"Behind the German lines",
30 km northeast of Verdun,
west of Spincourt and Loison.
Artillery Bunkers near
Mangiennes, Billy s/s Mangienne,
and the 380mm canon base at Duzey.
We depart from the Bois des Caures along the D66,
on our way to the former German 380 MM Artillery Base
near Duzey, ...
... when we detect this landmark for orientation,
on the northern side of the road,
just before the village of Mangiennes: an after-war
Maginot Line Casemate type STG B1, number “CEZF-48”.
This second Maginot line consisted of several bunkers between
Pierrepont and Mangiennes, hence the name of the
Then we turn right to the D 16 in the direction
of Billy s/s Mangienne,
to find these three 1915 artillery bunkers in the fields on the west side of the country road.
These bunkers were used as shelters for long range artillery guns,
which where directed at Verdun, some 27 km from here.
The northern bunker, or "right" bunker.
Nowadays the farmer canalized a stream through it.
The bunker in the centre of the three bunkers....
The "left", or rather southern bunker of the three bunkers.
A sandy country road beneath it.
The two most northern bunkers viewed from the southern bunker.
As we cross the hamlet of Billy, we detect this German shelter, now being used as a goat shed...
At Billy we turn eastward to the D105 and we go via Muzeray north to Duzey,
to the German 380mm "Gros Max" Artillery Base....
Bois de Warphemont,
in the woods west of Duzey;
relics of the concrete base of a
German 380 mm "Gros Max"Canon,
and the shells distribution depot bunkers.
This site in Warphemont Wood has been one of
the most secret places of high strategic value to the Germans.
In October 1915 the Germans made this artillery base operational.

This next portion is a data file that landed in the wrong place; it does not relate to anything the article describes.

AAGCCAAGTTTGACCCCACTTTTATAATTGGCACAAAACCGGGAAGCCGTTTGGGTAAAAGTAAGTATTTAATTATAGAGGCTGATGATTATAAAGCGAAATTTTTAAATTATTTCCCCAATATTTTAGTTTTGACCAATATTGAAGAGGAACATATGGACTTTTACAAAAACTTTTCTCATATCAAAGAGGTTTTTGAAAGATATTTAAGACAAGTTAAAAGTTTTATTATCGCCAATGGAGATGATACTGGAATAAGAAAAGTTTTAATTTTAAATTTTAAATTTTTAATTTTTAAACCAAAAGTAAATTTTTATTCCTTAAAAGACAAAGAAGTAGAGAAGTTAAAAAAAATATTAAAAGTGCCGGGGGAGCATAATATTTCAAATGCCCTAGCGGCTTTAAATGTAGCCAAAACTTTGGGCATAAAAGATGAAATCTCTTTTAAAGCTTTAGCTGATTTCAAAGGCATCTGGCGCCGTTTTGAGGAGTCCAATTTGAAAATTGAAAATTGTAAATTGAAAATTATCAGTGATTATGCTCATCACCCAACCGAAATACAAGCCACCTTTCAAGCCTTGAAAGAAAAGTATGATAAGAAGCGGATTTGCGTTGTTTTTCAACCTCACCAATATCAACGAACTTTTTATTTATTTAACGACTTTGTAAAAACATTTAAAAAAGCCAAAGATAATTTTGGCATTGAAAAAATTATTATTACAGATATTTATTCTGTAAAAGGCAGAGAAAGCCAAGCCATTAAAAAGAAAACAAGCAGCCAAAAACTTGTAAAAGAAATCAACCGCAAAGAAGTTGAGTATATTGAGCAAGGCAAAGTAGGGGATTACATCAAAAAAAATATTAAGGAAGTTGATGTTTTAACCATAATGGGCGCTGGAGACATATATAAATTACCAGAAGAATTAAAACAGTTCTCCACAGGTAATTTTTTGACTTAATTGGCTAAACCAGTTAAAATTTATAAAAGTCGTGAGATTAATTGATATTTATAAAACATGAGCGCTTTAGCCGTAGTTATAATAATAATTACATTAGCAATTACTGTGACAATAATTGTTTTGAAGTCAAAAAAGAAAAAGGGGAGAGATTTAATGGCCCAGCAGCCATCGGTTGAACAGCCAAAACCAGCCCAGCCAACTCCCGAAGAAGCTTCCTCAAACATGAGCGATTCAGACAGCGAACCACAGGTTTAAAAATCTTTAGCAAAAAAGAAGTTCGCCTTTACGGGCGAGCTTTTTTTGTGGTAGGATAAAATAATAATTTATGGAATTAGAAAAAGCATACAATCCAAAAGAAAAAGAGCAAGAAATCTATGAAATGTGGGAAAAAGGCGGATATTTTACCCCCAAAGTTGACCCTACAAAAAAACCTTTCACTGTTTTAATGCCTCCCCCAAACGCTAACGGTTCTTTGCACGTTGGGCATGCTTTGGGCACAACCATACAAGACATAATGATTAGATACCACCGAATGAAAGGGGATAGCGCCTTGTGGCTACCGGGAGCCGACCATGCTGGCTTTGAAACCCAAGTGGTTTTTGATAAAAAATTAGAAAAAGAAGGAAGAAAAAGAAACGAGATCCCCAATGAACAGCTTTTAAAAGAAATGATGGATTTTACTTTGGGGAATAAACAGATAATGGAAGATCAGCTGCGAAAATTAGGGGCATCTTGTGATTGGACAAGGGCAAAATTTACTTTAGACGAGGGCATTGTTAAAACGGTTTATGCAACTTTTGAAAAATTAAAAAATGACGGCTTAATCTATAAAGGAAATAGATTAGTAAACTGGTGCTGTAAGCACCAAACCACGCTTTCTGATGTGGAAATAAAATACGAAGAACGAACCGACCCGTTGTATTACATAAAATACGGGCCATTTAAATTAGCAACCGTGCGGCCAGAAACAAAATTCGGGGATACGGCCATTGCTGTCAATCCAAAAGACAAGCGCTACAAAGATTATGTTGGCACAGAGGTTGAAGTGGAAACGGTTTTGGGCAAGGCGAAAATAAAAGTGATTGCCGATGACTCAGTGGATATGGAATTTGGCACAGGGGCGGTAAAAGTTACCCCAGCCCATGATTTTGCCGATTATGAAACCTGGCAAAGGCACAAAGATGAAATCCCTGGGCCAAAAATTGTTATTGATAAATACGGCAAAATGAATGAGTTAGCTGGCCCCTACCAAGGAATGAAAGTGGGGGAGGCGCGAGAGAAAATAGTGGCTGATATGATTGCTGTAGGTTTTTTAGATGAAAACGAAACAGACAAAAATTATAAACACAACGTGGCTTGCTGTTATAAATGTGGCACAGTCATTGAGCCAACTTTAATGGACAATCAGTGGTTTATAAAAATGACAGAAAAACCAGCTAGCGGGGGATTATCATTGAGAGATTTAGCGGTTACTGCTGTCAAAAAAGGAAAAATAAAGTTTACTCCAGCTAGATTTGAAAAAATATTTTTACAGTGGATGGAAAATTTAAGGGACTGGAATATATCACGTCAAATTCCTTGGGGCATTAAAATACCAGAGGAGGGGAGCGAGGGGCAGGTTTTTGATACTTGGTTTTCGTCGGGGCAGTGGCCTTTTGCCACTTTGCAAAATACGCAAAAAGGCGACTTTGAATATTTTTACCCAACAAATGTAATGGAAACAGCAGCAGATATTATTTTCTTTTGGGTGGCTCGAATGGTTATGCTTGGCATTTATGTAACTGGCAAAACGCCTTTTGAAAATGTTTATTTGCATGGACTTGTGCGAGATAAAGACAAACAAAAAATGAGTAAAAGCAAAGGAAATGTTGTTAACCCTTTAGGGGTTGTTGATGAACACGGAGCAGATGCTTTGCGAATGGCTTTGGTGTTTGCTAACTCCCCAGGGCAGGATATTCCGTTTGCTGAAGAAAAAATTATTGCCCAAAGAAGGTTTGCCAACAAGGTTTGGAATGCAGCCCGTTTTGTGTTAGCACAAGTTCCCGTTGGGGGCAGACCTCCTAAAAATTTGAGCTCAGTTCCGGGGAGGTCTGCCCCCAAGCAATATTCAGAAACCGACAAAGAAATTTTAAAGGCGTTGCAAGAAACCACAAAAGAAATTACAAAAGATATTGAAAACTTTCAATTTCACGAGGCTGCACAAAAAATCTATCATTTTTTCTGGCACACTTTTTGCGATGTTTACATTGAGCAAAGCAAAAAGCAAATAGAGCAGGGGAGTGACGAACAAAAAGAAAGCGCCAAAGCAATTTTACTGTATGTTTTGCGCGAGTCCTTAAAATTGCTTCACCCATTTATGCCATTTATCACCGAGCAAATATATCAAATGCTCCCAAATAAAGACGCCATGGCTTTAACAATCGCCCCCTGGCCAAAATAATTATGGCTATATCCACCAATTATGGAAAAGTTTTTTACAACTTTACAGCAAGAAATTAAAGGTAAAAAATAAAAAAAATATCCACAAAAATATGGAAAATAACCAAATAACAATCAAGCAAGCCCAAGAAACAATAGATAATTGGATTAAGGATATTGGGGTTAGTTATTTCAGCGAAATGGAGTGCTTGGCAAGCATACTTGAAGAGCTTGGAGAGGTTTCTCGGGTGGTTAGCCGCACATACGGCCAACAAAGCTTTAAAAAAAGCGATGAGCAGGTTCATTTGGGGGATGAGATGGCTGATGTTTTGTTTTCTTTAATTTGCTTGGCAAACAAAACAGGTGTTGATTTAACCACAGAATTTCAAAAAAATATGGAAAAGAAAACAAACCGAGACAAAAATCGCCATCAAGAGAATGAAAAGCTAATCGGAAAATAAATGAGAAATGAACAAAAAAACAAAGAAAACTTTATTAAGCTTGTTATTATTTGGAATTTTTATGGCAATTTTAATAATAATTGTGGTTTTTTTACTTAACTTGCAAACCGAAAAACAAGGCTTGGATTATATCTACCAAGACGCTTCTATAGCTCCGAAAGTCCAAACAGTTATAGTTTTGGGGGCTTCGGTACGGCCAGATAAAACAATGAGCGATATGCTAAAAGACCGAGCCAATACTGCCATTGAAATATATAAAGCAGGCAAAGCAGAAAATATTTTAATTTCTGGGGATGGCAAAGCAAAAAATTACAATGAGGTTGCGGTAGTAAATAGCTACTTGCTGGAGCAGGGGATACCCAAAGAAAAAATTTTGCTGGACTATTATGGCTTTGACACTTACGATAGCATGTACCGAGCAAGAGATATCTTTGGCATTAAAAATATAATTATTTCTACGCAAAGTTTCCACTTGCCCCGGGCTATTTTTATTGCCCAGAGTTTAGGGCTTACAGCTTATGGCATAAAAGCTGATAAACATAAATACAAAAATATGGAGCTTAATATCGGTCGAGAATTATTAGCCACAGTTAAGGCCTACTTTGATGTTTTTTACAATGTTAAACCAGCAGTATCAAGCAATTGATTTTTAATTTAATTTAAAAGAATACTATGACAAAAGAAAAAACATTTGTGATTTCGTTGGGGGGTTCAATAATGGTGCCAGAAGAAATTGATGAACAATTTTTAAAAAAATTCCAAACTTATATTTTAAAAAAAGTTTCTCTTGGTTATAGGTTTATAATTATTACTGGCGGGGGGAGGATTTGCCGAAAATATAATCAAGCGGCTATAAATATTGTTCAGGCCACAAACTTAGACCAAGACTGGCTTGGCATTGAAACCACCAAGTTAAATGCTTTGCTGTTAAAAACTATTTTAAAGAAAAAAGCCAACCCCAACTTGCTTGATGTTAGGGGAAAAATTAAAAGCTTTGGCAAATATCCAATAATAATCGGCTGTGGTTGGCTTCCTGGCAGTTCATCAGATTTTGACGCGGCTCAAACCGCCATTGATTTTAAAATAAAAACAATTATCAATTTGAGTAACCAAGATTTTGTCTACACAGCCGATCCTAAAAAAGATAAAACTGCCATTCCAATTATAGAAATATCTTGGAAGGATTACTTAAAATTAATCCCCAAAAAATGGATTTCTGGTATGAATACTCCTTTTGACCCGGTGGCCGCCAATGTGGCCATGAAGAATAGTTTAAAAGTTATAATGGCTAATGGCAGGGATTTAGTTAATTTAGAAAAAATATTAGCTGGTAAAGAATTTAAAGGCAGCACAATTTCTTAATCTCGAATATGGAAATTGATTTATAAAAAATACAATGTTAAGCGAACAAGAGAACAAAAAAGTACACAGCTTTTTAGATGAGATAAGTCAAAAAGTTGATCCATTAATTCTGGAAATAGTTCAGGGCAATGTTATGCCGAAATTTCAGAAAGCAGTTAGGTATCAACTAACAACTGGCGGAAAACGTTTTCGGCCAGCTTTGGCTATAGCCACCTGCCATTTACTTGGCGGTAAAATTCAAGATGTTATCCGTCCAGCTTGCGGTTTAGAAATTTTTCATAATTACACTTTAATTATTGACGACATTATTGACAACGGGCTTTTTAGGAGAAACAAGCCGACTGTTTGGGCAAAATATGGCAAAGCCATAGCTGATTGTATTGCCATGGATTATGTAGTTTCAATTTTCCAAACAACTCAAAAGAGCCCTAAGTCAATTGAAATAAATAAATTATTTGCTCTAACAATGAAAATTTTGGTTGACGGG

They builded this concrete "bear-pit" as a base for
their Siegfried SKL 45 Max 380 mm artillery gun.
The Germans exploited 2 of these canons on this location,
but I could only find one concrete base.
Siegfried SKL 45 Max, made by Krupp Werke
Calibre: 380 mm
Barrel length: 19,6 m
Range: 56 Km
Muzzle velocity: 1050 m/s
Weight of Gun in action: 24 Tons
Weight of shell: 495-800 Kg
Rate of fire: 1 round every 4 minutes
Besides this model on a concrete base there were also
other Siegfried-canon-type models, a marine model,
and a railroad model.
The concrete base has a depth of 4 m and a diameter of 23 m.
The Germans directed their 380 mm artillery gun
at the battlefields around Verdun and Verdun itself.
In particular during the start of the battle of Verdun
and during the battle itself this gun has been very active.
A view of German "Kanoniere",
handling the huge shells of the "Fat Max" or "Gros Max".
These shells were around 2.00 m high....
... as you can compare here in this picture to my modest length of 1.70 m.
This site was connected by railways via Spincourt
to the railroad line Nancy - Longuyon.
The entrance to the underground ammunition bunker for the "Gros Max".
From here the Germans mounted and distributed other types of
shells to artillery guns closer to the lines.
The entrance to one of the tunnelbunkers,
where used to be narrow railroad.
A relic of one of the small ammunition wagons.
Inside the tunnel, where the ammunition trains were loaded....
More to the north, another 30m long assembly tunnel,
which divides itself in the centre in two tunnel tubes.
Along the outside of the tunnel tube we detect
entrances for personnel,...
... and more airshafts in the roof like this one....
At the other end of the tunnel both railroads come together,
just out of the exit.
Some relics of the narrow railroad are still visible
for the eager eye....
In the direction of the front again another Y junction,
splitting the ammunition railroad.
The red star marks my camera-position on the photo above,
the yellow star marks the exit of the other tube.
A last view at this impressive site,
which has been a French National Monument since 1924.
Go to the next chapter,